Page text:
Tryst at Tabard Theatre
The problem with a story involving too many twists – and the second half of Tryst dissolves into a seemingly unending zig-zag of turns and counter-turns – is that if things keep darting back and forth, the narrative never actually moves forward.
Tryst establishes a premise with some potential, a fraudster who cons young women in love out of their savings, and features two actors who carry the show with confidence. Having brought the action to a nail-biting climax, however, the script, written by Karoline Leach, seems to get stuck. Confined by the real-life ending of the story on which the play is based, the second half consists of an achingly long confrontation in which characters fail to act according to their established personalities, leading to an end that feels forced and unearned. There is an uncomfortable parallel to be drawn with Sartre’s No Exit; no one leaves or reaches a definite conclusion and the conversation lurches round in circles.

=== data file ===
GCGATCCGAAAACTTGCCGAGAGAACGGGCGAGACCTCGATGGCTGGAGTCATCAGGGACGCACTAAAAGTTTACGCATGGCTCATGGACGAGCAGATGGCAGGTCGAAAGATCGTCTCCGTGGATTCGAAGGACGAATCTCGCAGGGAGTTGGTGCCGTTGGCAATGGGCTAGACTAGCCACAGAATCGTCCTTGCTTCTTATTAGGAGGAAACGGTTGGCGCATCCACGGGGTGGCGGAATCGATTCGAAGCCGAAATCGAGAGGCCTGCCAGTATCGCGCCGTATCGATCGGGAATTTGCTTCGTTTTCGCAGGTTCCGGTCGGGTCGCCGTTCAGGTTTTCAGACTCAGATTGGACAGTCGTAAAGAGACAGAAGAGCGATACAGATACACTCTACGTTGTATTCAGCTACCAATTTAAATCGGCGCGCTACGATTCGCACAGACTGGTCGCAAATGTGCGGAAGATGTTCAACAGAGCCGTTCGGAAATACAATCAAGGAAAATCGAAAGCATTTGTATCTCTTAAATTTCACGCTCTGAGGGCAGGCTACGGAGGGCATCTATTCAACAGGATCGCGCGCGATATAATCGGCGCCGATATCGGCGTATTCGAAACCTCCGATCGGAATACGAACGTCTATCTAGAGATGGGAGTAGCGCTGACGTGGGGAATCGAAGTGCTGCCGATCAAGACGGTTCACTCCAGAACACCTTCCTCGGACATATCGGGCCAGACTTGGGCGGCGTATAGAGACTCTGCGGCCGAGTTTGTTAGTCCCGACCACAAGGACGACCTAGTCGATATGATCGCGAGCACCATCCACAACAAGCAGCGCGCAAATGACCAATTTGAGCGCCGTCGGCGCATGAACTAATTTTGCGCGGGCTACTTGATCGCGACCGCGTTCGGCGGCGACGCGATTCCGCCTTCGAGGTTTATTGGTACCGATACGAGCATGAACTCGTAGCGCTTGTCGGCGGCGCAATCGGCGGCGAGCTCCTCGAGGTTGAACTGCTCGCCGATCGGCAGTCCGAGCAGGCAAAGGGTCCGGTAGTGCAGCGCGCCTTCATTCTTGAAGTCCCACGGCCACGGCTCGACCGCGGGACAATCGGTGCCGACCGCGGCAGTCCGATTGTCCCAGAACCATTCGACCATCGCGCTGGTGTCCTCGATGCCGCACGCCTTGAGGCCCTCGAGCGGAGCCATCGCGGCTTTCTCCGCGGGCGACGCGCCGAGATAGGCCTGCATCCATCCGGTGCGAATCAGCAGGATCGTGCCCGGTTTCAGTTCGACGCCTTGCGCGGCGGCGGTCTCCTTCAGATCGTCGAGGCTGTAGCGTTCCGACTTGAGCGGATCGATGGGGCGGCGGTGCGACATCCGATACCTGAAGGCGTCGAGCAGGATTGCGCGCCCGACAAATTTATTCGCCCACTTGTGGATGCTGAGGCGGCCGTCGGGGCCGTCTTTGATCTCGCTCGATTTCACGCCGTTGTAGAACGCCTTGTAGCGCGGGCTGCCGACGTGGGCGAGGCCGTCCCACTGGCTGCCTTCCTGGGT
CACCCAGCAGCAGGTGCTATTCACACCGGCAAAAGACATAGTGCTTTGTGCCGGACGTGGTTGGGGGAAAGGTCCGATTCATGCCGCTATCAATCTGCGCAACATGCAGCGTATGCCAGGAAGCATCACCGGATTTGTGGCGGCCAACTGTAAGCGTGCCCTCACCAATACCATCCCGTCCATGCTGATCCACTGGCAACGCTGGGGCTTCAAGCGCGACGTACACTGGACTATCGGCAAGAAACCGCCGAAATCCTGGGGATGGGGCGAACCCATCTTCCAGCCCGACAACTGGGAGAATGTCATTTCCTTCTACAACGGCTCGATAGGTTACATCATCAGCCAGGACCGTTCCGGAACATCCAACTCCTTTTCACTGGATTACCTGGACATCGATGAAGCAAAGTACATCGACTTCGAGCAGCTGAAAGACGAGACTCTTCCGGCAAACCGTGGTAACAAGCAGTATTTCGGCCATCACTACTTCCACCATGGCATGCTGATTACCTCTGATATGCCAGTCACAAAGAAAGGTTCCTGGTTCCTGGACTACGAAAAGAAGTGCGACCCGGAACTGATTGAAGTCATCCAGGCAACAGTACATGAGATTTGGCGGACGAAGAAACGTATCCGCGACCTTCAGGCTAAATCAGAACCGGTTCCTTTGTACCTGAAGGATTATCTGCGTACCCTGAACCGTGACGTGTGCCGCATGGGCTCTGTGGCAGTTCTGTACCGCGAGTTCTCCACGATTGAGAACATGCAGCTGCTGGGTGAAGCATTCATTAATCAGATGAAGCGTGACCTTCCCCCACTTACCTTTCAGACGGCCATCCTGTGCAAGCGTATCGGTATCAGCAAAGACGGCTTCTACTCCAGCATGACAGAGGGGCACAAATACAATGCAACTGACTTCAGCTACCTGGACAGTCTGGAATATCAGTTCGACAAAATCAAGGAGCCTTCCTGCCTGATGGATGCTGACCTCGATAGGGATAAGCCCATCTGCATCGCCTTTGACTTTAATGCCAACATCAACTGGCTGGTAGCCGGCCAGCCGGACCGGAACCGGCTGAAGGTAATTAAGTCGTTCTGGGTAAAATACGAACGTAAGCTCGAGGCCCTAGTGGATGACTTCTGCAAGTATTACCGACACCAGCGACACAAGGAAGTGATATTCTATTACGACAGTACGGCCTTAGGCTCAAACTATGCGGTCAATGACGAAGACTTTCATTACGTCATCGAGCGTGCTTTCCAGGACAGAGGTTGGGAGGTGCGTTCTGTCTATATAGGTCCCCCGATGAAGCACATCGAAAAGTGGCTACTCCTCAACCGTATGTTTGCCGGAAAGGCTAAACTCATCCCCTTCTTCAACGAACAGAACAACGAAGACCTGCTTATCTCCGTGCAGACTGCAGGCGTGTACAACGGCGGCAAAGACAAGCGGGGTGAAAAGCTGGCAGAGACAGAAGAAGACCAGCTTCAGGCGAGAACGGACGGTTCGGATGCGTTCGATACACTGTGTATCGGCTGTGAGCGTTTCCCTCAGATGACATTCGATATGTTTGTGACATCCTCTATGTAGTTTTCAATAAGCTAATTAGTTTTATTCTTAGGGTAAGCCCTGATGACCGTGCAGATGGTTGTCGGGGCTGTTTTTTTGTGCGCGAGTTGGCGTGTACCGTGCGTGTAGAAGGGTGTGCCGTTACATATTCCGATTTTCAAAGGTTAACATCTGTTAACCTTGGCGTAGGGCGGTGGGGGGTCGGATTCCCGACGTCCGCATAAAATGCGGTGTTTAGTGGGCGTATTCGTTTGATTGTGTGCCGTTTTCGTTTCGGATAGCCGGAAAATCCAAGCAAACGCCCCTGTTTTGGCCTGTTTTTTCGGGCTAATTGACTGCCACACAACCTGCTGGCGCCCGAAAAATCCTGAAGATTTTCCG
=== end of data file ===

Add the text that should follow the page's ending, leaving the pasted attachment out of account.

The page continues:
This is an immense shame because the first part of the play is delightful. Fred Perry is a just-sympathetic-enough, charming but sometimes creepy villain and Natasha J Barnes, the show’s evident star, does an excellent job as a timid and romantic shop girl. The humour is well-received and the pace is pleasantly rapid, which could be part of why the show’s later scenes seem so painful to sit through. Overall, Tryst is at its best in moments of frenetic dialogue and it is only during Barnes’s first longer speech that the writing begins to show signs of strain. George Love and Adelaide Pinchin are both fascinating characters but the difficulty the script encounters – and fails to overcome – is how to show this rather than forcing its characters to state it outright.
That said, this is still an impressive production and both actors do great work with somewhat spotty material. The set design, too, is worthy of some praise, making excellent use of a confined space, featuring at one point a clever and somewhat eerie visual effect.
Photo: Alastair Hilton
Tryst is at the Tabard Theatre from 12th October until 5th November 2017. For further information or to book visit the Tabard Theatre website here.